LONDON // A warning that the upcoming Conservative Party conference in Britain could be the target of a terrorist attack has London and Dublin expressing concerns about dissident Irish republican groups. Security sources confirmed to The National yesterday that money and staff originally earmarked to tackle Islamist terrorist groups in the UK have been diverted to counter the new threat from Ireland.
That danger is posed by three small but violent republican groups - the Continuity IRA, the Real IRA and the "Warriors of Ireland". They have rejected the peace deal that led to the Provisional IRA and "loyalist" paramilitaries to enter into a power-sharing government in Northern Ireland a decade ago. Over the past two years, the activities of these determined dissidents have increased as they pursue their goal of a united Ireland.
So far this year, there have been 35 attacks by the dissidents compared with 22 for all of 2009. Three children were injured this month when a bomb in a wheelie bin in Lurgan, Ireland, exploded. The target was thought to be police officers lured to the area. Also this month, a police station guard escaped unharmed after a bomb attached to his car partly exploded and a police station and nearby buildings in Londonderry were damaged by a bomb driven to the area in a hijacked taxi.
At the weekend, Patrick Mercer, a former chairman of the House of Commons subcommittee on counterterrorism, told the BBC that sources in Northern Ireland had told him one of the groups planned "to attack the Tory party conference". Mr Mercer added: "Over the last three or four weeks there have been several very determined efforts to kill in Northern Ireland. "There are three groups in Northern Ireland which are planning to do something to catapult themselves into the headlines before the party conference season. They wish to kill by the end of the month.
"They have an aspiration to attack targets on the mainland, including the Conservative Party conference." That conference is to be held in October in Birmingham. A police spokesman confirmed that it was aware of increased activity by dissident republicans. He said the West Midlands counter-terrorism unit was keeping the threat to the conference - at which Conservative leader David Cameron will make his first appearance at a party conference since becoming prime minister - under constant review.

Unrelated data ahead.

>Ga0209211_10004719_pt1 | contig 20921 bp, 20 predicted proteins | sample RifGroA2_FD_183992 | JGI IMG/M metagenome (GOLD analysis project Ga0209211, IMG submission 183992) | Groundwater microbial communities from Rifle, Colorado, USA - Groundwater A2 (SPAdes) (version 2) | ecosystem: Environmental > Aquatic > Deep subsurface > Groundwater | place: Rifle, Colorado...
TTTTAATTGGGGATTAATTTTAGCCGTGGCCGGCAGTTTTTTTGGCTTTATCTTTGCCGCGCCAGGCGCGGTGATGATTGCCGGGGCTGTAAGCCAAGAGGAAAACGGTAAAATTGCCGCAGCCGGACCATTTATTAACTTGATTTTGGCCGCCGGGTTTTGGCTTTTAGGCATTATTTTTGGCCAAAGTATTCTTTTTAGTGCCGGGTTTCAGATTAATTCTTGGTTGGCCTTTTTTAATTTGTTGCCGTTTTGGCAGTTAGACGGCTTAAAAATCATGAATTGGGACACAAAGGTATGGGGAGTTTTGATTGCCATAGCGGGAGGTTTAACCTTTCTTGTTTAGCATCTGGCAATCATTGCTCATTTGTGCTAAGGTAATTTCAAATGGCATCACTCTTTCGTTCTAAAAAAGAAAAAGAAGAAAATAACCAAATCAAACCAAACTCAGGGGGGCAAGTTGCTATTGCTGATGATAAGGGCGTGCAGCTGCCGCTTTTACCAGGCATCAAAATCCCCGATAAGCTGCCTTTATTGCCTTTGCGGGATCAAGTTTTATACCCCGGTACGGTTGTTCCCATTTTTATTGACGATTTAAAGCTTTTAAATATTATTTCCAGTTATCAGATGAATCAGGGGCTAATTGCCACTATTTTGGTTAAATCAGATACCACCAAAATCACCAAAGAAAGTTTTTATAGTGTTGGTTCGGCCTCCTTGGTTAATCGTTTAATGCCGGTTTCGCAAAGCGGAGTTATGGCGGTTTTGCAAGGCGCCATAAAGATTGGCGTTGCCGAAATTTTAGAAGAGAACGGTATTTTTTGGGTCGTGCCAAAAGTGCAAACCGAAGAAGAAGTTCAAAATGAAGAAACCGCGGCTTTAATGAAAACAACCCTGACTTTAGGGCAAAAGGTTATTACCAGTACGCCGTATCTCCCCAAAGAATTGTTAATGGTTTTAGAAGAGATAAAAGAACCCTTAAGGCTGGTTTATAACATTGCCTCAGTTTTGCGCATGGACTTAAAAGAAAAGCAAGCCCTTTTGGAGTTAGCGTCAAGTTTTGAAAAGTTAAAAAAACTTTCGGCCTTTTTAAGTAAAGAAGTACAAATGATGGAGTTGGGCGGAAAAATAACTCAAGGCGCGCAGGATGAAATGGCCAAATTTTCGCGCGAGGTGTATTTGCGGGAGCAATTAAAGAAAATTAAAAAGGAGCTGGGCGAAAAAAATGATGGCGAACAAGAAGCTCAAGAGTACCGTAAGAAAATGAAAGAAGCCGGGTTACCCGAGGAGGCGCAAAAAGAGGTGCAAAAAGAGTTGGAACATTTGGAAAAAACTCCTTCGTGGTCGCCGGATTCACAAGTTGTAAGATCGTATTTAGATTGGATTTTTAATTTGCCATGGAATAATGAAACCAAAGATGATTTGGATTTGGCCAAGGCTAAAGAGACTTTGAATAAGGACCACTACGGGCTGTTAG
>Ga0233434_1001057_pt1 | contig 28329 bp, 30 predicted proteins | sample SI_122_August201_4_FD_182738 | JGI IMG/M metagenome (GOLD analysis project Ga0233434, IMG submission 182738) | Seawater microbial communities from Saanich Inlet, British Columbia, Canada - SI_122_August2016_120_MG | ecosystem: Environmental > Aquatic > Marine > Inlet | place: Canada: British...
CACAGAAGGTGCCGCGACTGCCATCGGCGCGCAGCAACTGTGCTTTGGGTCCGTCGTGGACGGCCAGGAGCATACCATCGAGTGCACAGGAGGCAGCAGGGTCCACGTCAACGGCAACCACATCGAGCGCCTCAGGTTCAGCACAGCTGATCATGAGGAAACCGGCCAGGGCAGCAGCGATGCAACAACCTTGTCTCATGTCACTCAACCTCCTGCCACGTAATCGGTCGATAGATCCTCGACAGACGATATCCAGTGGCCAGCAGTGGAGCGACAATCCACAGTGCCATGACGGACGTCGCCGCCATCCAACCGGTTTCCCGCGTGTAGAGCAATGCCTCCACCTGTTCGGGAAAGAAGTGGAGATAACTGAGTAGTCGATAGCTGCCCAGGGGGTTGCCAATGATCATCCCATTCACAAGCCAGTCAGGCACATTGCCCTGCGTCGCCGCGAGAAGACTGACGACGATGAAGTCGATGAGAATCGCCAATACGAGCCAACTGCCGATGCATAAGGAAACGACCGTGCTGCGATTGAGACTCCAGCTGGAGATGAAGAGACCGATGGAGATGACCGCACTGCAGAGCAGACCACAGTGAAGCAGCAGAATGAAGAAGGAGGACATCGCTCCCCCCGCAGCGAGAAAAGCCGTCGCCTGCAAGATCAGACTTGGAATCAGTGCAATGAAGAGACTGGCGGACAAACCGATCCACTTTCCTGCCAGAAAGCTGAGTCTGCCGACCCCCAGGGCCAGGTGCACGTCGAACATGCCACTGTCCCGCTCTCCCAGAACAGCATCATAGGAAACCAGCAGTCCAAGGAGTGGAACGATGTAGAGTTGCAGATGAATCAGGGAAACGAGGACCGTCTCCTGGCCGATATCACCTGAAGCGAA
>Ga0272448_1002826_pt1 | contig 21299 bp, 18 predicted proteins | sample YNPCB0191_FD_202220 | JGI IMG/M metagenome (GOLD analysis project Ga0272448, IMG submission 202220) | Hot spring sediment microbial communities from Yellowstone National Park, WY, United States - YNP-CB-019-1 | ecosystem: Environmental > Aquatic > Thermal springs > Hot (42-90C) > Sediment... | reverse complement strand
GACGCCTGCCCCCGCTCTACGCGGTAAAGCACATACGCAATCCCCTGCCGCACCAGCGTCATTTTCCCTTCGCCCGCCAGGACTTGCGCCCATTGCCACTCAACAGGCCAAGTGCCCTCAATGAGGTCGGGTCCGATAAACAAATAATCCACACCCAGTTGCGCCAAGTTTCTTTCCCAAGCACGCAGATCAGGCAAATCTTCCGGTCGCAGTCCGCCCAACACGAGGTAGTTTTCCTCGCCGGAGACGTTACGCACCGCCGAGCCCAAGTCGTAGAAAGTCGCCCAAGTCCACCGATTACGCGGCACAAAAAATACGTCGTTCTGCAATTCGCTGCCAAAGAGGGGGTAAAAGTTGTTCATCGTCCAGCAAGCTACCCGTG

The Warriors of Ireland has been the most active group. It detonated the bomb outside the Londonderry police station and in April left a bomb outside MI5 headquarters in Northern Ireland. It is believed to be composed of no more than a couple of dozen radicals. An unnamed spokesman for the group told the Irish News this week: "The vast majority of our members are former members of the Provisional IRA" who consider the Warriors of Ireland an alternative to the status quo.
"In the future, we will target the British apparatus, should that be in Belfast, Birmingham or London. It's OK for people to say we don't have the capability - a year ago, they said we couldn't even detonate a bomb." The Real IRA, which was responsible for the Omagh bombing that killed 28 people in 1998, sparked the new round of violence in Northern Ireland when its members shot two soldiers at the Massereene army base 18 months ago.
A week after that, members of the Continuity IRA, who are largely based in Fermanagh and Armagh, killed a Northern Ireland police officer. The Real IRA and Continuity IRA are working together to increase the threat to security forces, according to the Independent Monitoring Commission. So far, the latest violence to emanate from Northern Ireland has been restricted to the province. The possibility that it could spread to the mainland has been described as "very worrying" by Laurence Robertson, the Conservative MP who chairs the Northern Ireland select committee, which is investigating the dissident groups.
"So far it has been contained to the province, but whether it is there or on the mainland, it is very worrying," he told The Observer newspaper. "We hope it is not yet another chapter, but it could be and has to be dealt with." Owen Paterson, the Northern Ireland secretary, said in a statement that the government was monitoring the situation and claimed that there was now unprecedented co-ordination between the security services and police.
"We have made a substantial number of arrests and we are bearing down on them," he said. "But we do not underestimate the threat they represent." @Email:firstname.lastname@example.org